Is Atlanta The Hipster Food Capital Of The South?

While Seattle, Boston, West Town in Chicago and Portland, Maine might each have their supporters as the top hipster food venues in the north of America, there’s probably just as many entrants for the accolade in the south. Miami, New Orleans, and most of South California will each gain votes, but there’s a food scene growing in the Georgian city of Atlanta that deserves to be recognized. Chances are, whichever one of the Atlanta hotels you stay in, there’ll be somewhere close by to fulfill the more prescriptive culinary needs.

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This is My South chose East Atlanta Village, between I-20 and Moreland Avenue, as one of the more thriving hipster areas in Atlanta. Especially good for those with a love of music and booze, which is surely everyone, there’s enough of a selection for spending a full day in just these few streets. Grab a quick coffee (from a strong list of options) and sandwich at Hodgepodge or maybe opt for a signature dish such as the vanilla-themed Bless Your Heart. Alternatively head for Asian cuisine at the award-winning Octopus Bar, which describes itself as the intersection between a local eatery and punk rock fine dining.

The American craft beer movement continues unabated in the Little Five Points venue The Porter Beer Bar, that boasts more than 430 beers. And if you can’t decide what will go with your food, the menu thankfully provides suggestions for every meal; the starters include pull apart pretzels, organic arugula salad and herb and garlic oil Belgian fries, while an honest assessment of the Porn Dog states that this house smoked kabano sausage “is so big you don’t need no stinkin’ side.” You might also enjoy the special weekend ‘hair of the dog’ brunch menu.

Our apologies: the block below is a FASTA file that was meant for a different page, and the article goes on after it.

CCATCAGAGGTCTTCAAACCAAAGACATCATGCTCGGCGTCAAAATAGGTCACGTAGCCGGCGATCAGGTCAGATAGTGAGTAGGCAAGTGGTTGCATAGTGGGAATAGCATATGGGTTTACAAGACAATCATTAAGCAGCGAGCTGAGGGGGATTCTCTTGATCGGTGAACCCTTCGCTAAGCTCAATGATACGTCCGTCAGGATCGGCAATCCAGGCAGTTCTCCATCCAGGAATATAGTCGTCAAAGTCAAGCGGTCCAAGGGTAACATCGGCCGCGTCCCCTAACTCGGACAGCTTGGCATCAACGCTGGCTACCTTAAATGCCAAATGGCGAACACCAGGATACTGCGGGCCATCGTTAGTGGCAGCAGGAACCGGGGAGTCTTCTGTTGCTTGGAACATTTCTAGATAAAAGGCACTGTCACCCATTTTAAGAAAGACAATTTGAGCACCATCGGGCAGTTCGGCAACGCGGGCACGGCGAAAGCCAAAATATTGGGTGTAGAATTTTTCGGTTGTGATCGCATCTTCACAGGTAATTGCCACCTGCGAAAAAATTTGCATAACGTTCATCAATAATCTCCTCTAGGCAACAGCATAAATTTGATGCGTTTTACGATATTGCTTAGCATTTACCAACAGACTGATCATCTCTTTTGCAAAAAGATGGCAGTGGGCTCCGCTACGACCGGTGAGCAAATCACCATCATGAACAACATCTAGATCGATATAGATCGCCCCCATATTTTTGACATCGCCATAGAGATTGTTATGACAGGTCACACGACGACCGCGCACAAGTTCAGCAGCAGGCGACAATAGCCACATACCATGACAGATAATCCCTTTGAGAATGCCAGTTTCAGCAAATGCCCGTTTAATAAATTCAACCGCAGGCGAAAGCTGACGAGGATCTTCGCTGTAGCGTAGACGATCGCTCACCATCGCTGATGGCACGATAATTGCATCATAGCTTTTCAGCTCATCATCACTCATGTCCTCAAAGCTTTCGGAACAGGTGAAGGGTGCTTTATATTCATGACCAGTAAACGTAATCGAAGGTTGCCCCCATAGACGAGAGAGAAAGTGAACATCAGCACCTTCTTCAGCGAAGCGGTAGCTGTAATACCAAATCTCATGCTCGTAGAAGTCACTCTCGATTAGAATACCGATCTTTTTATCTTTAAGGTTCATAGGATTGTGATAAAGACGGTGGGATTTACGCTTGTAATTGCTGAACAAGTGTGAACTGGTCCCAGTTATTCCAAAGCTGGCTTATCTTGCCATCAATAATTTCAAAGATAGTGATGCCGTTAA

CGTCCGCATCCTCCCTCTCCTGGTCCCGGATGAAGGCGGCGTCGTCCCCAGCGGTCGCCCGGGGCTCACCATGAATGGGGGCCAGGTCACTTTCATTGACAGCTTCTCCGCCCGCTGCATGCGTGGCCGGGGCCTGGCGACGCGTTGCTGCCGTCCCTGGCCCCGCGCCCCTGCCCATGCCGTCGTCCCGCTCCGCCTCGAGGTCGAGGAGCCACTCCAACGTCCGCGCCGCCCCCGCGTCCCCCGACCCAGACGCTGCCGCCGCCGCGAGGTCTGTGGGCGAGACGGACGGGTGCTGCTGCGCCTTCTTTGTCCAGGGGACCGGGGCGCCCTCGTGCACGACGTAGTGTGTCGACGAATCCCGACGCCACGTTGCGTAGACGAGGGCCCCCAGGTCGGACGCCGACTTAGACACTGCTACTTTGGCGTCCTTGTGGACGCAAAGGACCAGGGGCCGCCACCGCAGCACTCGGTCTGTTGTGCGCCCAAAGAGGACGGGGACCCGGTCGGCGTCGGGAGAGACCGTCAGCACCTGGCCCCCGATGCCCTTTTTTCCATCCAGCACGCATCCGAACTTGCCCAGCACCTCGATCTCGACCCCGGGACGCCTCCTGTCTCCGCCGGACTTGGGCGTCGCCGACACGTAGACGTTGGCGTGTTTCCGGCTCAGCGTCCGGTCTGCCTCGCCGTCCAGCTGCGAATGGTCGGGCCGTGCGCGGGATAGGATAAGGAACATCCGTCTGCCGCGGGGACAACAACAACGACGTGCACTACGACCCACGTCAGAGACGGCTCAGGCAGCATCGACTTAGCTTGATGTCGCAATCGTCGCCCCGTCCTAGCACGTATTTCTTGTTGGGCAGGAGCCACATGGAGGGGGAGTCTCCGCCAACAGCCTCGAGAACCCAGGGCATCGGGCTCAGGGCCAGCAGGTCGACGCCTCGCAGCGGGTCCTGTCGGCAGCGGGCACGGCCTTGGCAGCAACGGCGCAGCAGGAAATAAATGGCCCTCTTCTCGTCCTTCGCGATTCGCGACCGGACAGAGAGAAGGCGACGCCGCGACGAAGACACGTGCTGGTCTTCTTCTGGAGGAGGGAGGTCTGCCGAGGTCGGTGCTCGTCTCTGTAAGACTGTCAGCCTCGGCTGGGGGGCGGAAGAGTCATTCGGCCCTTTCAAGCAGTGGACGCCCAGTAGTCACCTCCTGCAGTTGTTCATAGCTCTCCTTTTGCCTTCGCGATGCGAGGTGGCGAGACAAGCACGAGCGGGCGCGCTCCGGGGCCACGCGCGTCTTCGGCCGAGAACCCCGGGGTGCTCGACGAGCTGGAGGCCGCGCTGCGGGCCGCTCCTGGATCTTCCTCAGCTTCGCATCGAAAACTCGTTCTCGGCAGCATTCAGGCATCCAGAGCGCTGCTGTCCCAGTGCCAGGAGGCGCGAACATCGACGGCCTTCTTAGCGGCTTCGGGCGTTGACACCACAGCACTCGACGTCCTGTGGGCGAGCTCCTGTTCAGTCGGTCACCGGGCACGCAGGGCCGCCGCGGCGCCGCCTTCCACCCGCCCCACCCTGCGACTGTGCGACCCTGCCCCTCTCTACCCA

The Corner Tavern is a real favorite for hipsters thanks to hummus and pimento plates, green bean burger and extensive salad list. Also in Little Five Points – well known as a meeting point for creatives and characters even before the term hipster existed – are at least two burger bars with presence should one wish to take a brief and brutal break from healthy fare; 50’s style diner Zesto’s hot dogs have been made to the same specification since 1949 to include the huge ‘Chubby Decker’, while the Vortex Bar and Grill’s extensive menu of monster eats includes the Zombie Apocalypse pulled pork burger, the Fat Elvis, and the Quadruple Coronary Bypass of too much meat and bread to mention, weighing in at a mere 9,600 calories.

Another venue with a highly-regarded burger is The Earl in Flat Shoals Avenue, although it’s more widely-known for its musical acts. Still, the Earl Burger and a side of fried okra can complement sets from local indie and rock groups, playing virtually every night of the week.

Sushi is hardly hipster anymore, but there’s enough of a southern influence to the top-rated O-Ku to give it enough of an angle. Among the nigiri and sashimi options are several tuna types, eel and shrimp alongside snapper, sea urchin and albacore, while there are three taster menus up to $100 per person. There’s also a substantial gluten-free menu at O-Ku, which has made a welcome entry into the Top 100 Hot spot restaurants in America for 2017, surveyed by OpenTable. If you can’t get to Atlanta, try the sister restaurants in Charleston or Charlotte.